The Sean Hannitys of the world are right in the sense that anarchists oppose Trump, but as protests at a string Republican and Democratic national conventions have shown—not to mention a litany of anti-financial summit gatherings and localized demonstrations against police brutality—anarchists stand apart from their fellow marchers both in tactics and in beliefs.

That’s because anarchists actually oppose hierarchical government and private property in all their forms, and they don’t care that property damage doesn’t play well in polite society. Look hard enough at any big presidential convention protest and you’re likely to see a sign along the lines of “No One For President.”

Video: #DisruptJ20 DC: Black Bloc attacking police line to break out of a kettle

So the black bloc—what is it? Black bloc is a tactic that anarchists use to make it difficult for police to identify them at protests. This article places the origin of the black bloc as a response to police repression in the Berlin squatter movement of the early 1980s. The tactic’s most prominent moment in the spotlight in the U.S. was the World Trade Organization summit protests in Seattle in 1999, during which anarchists outmatched the underprepared police department and sowed chaos in the streets for days. This was a bellwether moment of the anti-globalization movement (sorry, Donald, the anarchists were into it before you were) and spurred major parallel developments in anti-protest police tactics over the next decade.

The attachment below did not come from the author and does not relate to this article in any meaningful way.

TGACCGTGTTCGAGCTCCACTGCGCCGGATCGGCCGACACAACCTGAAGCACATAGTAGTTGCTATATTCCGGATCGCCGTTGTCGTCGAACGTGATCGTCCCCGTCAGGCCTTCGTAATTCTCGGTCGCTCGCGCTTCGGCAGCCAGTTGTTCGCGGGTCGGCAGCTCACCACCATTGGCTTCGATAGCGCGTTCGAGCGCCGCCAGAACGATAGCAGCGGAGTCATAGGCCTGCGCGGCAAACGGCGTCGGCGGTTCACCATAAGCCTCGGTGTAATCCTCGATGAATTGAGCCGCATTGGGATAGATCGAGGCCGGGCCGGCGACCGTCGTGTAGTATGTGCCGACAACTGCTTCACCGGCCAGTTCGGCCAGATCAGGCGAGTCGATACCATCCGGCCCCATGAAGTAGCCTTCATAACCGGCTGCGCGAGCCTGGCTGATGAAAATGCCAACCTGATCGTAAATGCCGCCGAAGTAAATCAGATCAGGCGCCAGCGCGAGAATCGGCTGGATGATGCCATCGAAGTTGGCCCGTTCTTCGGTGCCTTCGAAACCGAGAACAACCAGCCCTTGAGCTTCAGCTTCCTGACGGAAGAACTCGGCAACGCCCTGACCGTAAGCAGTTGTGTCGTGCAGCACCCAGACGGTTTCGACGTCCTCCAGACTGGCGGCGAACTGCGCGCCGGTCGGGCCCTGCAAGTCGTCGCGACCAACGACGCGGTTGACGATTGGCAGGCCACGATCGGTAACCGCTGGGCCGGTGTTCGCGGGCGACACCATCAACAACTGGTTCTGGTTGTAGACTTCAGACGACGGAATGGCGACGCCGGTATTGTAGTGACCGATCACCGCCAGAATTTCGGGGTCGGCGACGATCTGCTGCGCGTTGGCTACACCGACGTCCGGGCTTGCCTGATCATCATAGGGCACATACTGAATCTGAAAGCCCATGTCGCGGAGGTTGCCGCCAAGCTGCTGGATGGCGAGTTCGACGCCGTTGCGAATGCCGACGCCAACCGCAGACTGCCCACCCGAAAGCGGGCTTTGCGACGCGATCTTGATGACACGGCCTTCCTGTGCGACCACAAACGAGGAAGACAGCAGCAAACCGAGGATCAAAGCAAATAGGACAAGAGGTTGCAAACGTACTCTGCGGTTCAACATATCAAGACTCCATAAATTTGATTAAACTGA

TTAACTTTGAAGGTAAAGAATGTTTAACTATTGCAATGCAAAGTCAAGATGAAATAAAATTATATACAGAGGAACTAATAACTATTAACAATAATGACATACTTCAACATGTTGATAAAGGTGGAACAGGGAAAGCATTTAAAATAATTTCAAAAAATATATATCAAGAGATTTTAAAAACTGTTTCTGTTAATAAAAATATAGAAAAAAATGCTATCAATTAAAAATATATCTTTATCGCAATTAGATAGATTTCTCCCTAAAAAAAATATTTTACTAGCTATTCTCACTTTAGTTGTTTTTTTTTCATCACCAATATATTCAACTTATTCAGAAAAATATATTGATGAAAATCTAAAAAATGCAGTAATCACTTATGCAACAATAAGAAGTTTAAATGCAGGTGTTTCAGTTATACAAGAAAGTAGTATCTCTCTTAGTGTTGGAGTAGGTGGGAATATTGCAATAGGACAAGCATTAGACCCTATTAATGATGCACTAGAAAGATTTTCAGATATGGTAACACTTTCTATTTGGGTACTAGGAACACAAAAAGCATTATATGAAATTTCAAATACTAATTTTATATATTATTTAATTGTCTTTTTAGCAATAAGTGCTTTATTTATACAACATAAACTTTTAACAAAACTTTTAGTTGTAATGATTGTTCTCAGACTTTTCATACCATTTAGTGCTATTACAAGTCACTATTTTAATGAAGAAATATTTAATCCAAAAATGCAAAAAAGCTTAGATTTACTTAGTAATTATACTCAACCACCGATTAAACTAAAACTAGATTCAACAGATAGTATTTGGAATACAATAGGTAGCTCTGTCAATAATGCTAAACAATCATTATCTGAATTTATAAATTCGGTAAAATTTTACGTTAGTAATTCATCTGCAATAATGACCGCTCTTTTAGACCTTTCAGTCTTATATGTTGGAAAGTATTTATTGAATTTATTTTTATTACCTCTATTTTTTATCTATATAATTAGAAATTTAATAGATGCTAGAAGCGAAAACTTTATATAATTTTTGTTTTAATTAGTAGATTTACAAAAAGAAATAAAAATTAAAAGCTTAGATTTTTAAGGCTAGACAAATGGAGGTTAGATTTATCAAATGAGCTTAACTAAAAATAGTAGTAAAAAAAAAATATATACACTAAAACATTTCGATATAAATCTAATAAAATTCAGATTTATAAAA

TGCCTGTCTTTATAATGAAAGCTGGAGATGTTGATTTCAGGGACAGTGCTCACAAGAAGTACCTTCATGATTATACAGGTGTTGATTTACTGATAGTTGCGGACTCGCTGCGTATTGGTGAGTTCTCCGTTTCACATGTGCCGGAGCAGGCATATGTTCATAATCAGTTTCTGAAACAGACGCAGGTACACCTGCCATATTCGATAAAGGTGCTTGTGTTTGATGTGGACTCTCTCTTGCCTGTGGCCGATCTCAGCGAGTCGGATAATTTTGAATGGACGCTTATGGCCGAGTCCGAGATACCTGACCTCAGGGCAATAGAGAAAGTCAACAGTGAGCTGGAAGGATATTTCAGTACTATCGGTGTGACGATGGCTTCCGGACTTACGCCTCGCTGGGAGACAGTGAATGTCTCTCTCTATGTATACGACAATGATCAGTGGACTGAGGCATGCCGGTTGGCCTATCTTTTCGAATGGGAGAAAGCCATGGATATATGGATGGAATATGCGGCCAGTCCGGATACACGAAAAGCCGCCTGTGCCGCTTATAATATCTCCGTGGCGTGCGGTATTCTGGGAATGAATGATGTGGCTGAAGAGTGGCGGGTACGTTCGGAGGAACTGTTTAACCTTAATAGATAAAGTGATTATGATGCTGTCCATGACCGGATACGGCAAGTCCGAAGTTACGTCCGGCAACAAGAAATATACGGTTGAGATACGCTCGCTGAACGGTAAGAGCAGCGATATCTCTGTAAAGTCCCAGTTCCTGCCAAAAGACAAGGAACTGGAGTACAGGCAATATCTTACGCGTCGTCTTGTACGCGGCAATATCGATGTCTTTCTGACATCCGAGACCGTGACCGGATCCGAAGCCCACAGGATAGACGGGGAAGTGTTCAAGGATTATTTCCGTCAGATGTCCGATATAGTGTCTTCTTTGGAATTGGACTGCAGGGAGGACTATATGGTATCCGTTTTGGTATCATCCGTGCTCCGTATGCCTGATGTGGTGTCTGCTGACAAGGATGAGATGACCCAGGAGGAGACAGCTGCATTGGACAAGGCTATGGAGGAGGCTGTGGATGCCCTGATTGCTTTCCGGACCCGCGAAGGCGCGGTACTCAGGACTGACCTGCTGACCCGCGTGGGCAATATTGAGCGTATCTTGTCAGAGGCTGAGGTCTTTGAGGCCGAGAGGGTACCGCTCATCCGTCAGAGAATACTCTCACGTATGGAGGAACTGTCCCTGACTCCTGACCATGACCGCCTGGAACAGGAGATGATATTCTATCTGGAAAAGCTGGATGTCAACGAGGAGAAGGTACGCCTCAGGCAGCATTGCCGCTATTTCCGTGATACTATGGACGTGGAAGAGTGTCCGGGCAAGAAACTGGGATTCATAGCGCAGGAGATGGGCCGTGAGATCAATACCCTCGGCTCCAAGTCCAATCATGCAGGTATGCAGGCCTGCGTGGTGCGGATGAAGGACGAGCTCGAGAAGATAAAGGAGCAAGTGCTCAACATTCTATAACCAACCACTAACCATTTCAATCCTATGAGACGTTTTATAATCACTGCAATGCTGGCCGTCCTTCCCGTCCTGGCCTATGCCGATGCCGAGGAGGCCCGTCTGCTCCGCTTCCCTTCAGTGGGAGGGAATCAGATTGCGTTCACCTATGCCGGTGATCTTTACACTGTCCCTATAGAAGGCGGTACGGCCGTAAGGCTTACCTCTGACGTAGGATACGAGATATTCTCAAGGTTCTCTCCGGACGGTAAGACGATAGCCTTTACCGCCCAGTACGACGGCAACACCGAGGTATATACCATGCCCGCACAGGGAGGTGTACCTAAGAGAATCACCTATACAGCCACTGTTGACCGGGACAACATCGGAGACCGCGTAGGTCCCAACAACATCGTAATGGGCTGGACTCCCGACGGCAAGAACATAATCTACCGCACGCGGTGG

The logic behind anarchists breaking things at protests is pretty straightforward. We live in a society that rewards violence, at the very least, with attention. About two blocks away from the scenes of shattering glass in Franklin Square, a large group of protesters peacefully listened to speakers, chanted, and made art; there was almost no media on the scene.